Editorial - Horror, lies and resolve rise out of marathon
Of all the gripping details of the Boston Marathon bombings, one image is especially hard to shake. CNN reported it: "One man's legs were blown off, and he kept trying to stand up."...
Of all the gripping details of the Boston Marathon bombings, one image is especially hard to shake. CNN reported it: "One man's legs were blown off, and he kept trying to stand up."
As disturbing as it is, it encapsulizes the horror of that afternoon, how surreal things became, how unfathomable, how cruel. It also speaks to the determination of the human spirit -- how we try so hard to keep going, no matter what.
And that's what we have to do now. Move forward. Find out who is responsible and make sure, as President Obama vowed, that whoever committed this evil, cowardly act will "feel the full weight of justice."
What we don't need is to leap to conclusions about who did it and why, when there is no factual evidence yet to back up any such claims.
It's human nature to speculate, to make assumptions, bend the truth to how we want to view it. But that doesn't make it right.
In the bombings' aftermath, it didn't take long for misinformation to start floating around, as it does when big news breaks. As effective as social media can be for getting information out, it also helps spread falsehoods and rumors like never before. CNN's Doug Gross reported about this, listing stories that have gone viral on the Internet about the Boston attacks that aren't true.
One is about a photo of a man in a red shirt kneeling on the ground, cradling a woman in his arms. The false story that went with it was that the man had planned to propose to the girlfriend as he crossed the finish line but she passed away. The truth is, the man was simply comforting an injured woman.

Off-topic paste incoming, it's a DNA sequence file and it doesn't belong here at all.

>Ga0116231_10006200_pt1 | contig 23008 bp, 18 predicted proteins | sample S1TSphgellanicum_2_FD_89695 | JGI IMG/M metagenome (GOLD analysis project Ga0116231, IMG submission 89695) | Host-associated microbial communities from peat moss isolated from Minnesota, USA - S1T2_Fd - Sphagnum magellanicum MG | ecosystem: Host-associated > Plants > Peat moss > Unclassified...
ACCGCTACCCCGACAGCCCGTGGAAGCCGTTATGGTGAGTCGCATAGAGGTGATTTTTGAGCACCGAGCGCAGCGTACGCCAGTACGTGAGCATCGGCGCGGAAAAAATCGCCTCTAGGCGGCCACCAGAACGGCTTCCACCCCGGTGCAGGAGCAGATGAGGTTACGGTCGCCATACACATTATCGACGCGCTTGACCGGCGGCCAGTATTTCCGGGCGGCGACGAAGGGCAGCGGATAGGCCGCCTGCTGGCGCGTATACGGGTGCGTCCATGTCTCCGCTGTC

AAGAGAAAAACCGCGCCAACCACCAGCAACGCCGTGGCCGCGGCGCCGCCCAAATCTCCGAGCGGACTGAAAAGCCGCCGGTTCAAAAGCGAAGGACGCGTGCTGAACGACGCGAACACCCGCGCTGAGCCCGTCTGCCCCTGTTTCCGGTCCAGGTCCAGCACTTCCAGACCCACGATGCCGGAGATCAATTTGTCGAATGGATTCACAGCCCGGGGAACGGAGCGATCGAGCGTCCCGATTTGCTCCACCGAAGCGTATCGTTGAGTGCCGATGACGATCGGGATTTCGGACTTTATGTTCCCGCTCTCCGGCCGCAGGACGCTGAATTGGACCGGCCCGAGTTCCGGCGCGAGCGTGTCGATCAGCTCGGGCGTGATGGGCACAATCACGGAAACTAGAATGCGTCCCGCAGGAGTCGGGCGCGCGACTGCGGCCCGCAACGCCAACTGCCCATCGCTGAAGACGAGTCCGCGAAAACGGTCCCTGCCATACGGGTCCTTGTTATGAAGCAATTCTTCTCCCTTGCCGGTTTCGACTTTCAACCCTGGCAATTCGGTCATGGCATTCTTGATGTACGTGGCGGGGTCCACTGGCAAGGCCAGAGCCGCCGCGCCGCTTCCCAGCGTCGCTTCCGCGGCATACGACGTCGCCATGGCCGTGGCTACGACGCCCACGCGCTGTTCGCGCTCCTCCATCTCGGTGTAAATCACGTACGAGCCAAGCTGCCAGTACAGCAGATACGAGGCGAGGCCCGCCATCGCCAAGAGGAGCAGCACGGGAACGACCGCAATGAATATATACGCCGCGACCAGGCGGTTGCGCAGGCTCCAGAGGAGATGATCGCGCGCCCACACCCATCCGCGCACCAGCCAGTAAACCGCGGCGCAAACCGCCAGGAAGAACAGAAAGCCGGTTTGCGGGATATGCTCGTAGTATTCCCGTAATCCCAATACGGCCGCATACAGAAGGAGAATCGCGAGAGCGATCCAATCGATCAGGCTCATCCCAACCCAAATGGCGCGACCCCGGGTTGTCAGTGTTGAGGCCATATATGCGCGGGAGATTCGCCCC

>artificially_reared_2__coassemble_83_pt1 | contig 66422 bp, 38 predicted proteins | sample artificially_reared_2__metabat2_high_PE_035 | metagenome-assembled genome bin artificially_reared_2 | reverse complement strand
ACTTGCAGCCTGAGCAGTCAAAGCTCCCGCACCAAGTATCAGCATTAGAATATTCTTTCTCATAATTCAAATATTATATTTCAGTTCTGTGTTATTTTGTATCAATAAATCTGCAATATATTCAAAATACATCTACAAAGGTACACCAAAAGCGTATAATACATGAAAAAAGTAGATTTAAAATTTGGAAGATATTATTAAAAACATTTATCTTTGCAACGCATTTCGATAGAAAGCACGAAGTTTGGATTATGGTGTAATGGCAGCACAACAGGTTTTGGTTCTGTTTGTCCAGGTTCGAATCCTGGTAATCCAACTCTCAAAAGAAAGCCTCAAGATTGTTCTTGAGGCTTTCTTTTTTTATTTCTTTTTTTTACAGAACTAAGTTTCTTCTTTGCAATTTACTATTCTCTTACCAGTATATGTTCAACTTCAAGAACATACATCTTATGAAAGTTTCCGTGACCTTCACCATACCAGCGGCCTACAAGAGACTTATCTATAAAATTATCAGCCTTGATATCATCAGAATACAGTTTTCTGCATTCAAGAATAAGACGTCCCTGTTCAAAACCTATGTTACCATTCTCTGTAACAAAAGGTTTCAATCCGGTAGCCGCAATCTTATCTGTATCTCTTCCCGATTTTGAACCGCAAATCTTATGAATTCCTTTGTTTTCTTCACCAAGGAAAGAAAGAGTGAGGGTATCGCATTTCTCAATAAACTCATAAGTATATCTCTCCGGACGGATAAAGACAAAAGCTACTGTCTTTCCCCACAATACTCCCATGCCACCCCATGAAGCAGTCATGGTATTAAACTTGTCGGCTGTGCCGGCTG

Another photo of a little girl made the rounds on the Internet, claiming that she was running for the victims of Sandy Hook when she was killed. It turns out the girl was competing in an entirely different race for an entirely different cause.
Another lie, this one from a Twitter account, claimed it would donate $1 to the victims for every retweet it received. It was a fake.
Some other falsehoods involve whacko conspiracy theories about who is responsible for the attack. The truth is, no one knows yet, or as Gross put it, "Anyone saying they know what happened at this point is making it up."
In the days ahead, as the investigation moves forward and more definitive answers emerge, people should refrain from adding to the social media gossip mill.
Instead, they can appreciate the time they have with family and friends. They can take a lesson from the horrible events of April 15 to realize how fleeting life can be and to not take tomorrow for granted. They shouldn't let this tragedy fill them with fear, but rather a resolve to live life to the fullest.
We could all take a cue from Brett Larson, an organizer of a local running group in Alexandria and a three-time marathoner, himself. He offered insights into the Boston bombings in his blog, White Line Running:
"An act of evil by a true coward has given cause to a nation of running people. Runners embody the spirit of America. I think you will see more people coming out to support charitable causes in the form of local races. I think you will see communities transformed by the goodness of many with a new resolve to overcome the darkness of a few. I think you will see a country rally around the tragic death of an 8-year-old-boy named Martin Richard, the city of Boston rise from the ashes, and our most famous race return to glory like never before.
"We are reminded constantly that life is fragile...Today, hug your kids a little tighter and seize every opportunity to serve your neighbor and share your light with the world around you. Hold on tight to the promises of hope but don't look to the future at the expense of missing the gift of the moments you have here and now."